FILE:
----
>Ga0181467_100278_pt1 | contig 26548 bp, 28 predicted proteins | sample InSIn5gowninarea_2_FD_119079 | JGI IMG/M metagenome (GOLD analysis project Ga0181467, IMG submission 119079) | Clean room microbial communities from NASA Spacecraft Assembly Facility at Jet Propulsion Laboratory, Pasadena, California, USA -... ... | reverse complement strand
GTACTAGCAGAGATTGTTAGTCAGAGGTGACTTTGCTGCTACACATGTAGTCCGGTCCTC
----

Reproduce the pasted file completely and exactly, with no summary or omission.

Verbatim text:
>Ga0181467_100278_pt1 | contig 26548 bp, 28 predicted proteins | sample InSIn5gowninarea_2_FD_119079 | JGI IMG/M metagenome (GOLD analysis project Ga0181467, IMG submission 119079) | Clean room microbial communities from NASA Spacecraft Assembly Facility at Jet Propulsion Laboratory, Pasadena, California, USA -... ... | reverse complement strand
GTACTAGCAGAGATTGTTAGTCAGAGGTGACTTTGCTGCTACACATGTAGTCCGGTCCTC